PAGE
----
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E-GEOD-55096 - Molecular Adaptations of Striatal Spiny Projection Neurons During Levodopa-Induced Dyskinesia

Released on 3 March 2014, last updated on 3 June 2014
Mus musculus
Samples (77)
Array (1)
Protocols (7)
L-3,4-dihydroxyphenylalanine (levodopa) treatment is the major pharmacotherapy for Parkinson's disease. However, almost all patients receiving levodopa eventually develop debilitating involuntary movements (dyskinesia). While it is known that striatal spiny projection neurons (SPNs) are involved in the genesis of this movement disorder, the molecular basis of dyskinesia is not understood. In this study, we identify distinct cell-type-specific gene expression changes that occur in sub-classes of SPNs upon induction of a parkinsonian lesion followed by chronic levodopa treatment. We identify several hundred genes whose expression is correlated with levodopa dose, many of which are under the control of AP-1 and ERK signaling. In spite of homeostatic adaptations involving several signaling modulators, AP-1-dependent gene expression remains highly dysregulated in direct pathway SPNs (dSPNs) upon chronic levodopa treatment. We also discuss which molecular pathways are most likely to dampen abnormal dopaminoceptive signaling in spiny projection neurons, hence providing potential targets for antidyskinetic treatments in Parkinson's disease. To profile the cell-type-specific responses of striatal spiny projection neurons (SPNs) to striatal dopamine depletion, we conducted TRAP analysis of the two major classes of these neurons: dSPNs that express the dopamine receptor 1a (Drd1a), and iSPNs that express the dopamine receptor 2 (Drd2). To disrupt dopamine innervation to both of these SPN populations that reside in the striatum, we injected the neurotoxin 6-hydroxydopamine (6-OHDA), unilaterally, in the medial forebrain bundle (MFB) in hemizygous Drd1-TRAP and Drd2-TRAP adult (9-14 weeks) male mice (kept on a C57BL/6J genetic background). This lesion procedure causes nigral dopamine cell death within a few days, along with a widespread and near-complete loss of dopaminergic innervation to the entire dorsal striatum on one side of the brain (a hemiparkinsonian model). We first examined the effects of dopamine depletion alone, compared to a mock lesion (ascorbate / saline injected). We then examined the effects of chronic levodopa treatment upon the molecular profiles of dopamine- depleted dSPNs and iSPNs, with two dose regimens. The ‘high-dose’ L-DOPA regimen (3 mg/kg on days 1-3, followed by 6 mg/kg on days 4-9) was expected to induce severe dyskinesia in all MFB-lesioned mice. The low-dose L-DOPA regimen (1 mg/kg on days 1-3, followed by 2 mg/kg on days 4-9) was expected to reverse limb use asymmetry without causing conspicuous dyskinesias. To equalize the effects of stress and handling across all groups, including control groups, all mice were equally handled and thus received saline injections when not receiving levodopa injections. Each treatment group contained 7-10 replicates. TRAP-purified mRNAs from either Drd1a- or Drd2-expressing SPNs were reverse-transcribed, amplified, and used to interrogate Affymetrix 430_2.0 GeneChip microarrays.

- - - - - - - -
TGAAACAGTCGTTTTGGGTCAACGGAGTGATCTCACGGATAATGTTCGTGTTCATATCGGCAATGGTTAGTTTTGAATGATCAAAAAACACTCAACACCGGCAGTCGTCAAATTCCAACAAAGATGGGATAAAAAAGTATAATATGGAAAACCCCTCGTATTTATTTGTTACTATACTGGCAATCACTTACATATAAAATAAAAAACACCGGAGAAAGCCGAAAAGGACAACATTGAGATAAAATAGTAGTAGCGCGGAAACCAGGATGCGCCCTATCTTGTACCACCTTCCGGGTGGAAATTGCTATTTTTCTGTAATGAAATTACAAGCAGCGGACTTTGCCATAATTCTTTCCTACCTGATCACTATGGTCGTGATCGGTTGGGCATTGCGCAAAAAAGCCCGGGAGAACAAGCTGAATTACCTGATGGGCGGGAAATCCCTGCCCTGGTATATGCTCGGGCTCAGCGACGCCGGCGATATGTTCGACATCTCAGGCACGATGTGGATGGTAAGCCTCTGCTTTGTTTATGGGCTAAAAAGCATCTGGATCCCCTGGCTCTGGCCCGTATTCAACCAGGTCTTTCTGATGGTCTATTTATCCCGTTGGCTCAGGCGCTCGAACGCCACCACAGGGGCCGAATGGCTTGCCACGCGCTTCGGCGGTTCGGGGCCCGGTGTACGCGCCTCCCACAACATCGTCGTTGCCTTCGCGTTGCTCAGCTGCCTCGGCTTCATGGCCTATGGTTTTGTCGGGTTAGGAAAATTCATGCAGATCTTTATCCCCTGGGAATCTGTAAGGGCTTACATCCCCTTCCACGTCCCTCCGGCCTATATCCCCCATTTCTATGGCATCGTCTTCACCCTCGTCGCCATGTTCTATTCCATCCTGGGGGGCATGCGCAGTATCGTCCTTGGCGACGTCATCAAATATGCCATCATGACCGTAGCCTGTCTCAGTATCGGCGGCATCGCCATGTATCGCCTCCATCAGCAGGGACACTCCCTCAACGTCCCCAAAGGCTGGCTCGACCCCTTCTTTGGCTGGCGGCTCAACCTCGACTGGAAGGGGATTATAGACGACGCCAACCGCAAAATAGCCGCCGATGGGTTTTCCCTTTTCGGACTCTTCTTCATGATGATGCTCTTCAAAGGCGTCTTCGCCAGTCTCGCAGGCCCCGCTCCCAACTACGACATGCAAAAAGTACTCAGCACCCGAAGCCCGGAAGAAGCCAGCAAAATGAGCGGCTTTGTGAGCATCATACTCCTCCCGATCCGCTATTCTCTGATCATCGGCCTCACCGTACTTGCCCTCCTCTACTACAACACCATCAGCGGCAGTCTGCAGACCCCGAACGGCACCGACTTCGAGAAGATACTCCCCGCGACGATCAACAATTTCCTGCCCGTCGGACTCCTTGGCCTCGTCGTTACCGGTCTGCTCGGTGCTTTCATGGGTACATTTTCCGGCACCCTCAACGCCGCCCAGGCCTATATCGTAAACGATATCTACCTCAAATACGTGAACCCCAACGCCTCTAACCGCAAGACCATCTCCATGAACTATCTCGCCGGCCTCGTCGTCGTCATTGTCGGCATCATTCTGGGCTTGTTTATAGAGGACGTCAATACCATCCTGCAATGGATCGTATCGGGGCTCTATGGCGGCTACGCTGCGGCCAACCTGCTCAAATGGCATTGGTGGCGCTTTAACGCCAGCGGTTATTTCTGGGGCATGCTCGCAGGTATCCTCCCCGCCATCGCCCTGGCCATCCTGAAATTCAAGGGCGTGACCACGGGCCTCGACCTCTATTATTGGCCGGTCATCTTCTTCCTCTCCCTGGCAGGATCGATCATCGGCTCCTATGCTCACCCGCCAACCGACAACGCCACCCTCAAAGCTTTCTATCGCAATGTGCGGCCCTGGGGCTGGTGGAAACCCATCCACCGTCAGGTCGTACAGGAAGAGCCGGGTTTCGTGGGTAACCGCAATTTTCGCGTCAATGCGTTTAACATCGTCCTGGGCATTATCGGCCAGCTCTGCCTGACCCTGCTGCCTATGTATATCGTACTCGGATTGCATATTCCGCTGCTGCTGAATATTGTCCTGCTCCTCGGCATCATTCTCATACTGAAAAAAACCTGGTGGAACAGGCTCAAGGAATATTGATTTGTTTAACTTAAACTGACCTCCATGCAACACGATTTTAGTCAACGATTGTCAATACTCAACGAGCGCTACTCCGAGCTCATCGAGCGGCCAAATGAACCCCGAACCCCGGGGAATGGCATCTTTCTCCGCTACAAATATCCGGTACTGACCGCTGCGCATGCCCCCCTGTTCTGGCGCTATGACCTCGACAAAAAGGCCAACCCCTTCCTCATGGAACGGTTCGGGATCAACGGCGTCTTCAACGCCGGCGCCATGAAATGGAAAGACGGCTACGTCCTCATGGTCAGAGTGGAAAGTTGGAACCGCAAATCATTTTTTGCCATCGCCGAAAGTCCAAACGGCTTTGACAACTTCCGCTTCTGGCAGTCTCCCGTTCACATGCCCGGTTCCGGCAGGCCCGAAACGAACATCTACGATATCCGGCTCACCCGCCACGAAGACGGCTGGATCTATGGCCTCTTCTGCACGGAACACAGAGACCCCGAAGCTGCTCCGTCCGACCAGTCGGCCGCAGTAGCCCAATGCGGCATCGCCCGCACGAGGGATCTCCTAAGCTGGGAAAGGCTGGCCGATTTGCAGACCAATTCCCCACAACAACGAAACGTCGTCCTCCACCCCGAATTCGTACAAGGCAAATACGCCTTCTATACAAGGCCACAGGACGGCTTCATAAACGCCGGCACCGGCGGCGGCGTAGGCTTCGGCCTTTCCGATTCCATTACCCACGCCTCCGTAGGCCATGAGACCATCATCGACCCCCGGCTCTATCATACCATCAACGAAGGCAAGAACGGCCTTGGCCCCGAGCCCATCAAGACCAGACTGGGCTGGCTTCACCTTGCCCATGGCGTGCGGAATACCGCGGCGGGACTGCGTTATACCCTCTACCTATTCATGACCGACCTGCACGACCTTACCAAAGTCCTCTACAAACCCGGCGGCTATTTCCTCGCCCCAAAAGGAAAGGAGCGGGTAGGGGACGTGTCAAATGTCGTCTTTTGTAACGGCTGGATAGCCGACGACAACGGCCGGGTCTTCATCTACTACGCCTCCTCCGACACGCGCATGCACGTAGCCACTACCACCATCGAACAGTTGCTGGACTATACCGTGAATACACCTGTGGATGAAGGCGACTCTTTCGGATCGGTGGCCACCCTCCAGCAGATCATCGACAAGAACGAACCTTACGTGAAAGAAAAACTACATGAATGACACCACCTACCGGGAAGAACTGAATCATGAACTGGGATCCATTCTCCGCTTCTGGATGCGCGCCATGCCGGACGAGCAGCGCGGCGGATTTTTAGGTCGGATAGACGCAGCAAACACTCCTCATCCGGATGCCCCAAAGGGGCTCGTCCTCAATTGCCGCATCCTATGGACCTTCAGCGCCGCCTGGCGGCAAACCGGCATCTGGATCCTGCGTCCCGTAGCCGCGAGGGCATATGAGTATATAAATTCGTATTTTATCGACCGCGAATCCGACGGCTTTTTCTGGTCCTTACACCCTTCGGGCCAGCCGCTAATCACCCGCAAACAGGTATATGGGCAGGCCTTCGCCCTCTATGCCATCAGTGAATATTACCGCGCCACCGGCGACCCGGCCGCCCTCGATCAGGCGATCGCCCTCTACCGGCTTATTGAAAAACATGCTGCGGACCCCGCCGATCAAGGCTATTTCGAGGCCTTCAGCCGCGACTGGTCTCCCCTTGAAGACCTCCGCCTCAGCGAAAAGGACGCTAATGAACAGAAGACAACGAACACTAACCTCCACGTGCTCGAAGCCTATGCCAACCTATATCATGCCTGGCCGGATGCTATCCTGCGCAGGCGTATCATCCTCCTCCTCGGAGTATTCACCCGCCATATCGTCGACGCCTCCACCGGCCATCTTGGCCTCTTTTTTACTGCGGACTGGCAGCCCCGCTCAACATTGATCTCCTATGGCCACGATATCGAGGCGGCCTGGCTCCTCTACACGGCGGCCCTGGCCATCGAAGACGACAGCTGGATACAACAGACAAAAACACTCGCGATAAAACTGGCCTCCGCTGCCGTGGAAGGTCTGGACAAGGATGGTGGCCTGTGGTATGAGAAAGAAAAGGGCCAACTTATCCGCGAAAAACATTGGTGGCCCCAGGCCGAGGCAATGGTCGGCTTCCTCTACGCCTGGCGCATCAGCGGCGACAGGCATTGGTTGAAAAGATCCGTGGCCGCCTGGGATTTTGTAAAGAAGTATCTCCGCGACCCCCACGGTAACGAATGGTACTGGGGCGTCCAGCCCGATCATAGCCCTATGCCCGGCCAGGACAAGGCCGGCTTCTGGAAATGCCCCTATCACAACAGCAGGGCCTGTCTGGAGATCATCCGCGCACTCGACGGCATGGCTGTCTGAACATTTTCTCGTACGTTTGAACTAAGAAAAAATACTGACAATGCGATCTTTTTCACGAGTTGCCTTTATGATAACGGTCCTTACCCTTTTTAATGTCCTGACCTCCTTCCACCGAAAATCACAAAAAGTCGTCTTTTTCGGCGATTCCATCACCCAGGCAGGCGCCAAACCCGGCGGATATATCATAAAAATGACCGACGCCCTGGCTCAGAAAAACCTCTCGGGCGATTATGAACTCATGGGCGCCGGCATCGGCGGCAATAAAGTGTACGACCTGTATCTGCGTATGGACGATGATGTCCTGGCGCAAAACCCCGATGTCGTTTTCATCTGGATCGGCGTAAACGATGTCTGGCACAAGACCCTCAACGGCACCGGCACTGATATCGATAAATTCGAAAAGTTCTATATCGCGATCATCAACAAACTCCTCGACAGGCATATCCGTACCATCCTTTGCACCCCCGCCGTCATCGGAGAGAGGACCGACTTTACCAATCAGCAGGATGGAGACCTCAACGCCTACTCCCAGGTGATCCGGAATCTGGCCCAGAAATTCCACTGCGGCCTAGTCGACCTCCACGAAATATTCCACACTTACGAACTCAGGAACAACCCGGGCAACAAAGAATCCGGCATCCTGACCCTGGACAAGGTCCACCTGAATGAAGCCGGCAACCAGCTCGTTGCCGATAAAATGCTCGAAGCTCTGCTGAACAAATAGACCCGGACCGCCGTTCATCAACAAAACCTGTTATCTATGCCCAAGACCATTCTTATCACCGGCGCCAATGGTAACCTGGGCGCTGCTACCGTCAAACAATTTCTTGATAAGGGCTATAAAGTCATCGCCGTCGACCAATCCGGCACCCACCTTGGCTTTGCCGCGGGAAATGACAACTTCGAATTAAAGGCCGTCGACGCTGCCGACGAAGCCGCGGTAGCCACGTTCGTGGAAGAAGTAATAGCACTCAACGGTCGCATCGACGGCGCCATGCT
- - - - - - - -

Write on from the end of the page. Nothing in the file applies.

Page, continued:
Experiment type
transcription profiling by array 
Myriam Heiman <>, Adrian Heilbut, D J Surmeier, Eric D Kolaczyk, Jill P Mesirov, M A Cenci, Paul Greengard, Robert J Fenster, Ruth Kulicke, Veronica Francardo
Investigation descriptionE-GEOD-55096.idf.txt
Sample and data relationshipE-GEOD-55096.sdrf.txt
Raw data (2),
Processed data (1)
Array designA-AFFY-45.adf.txt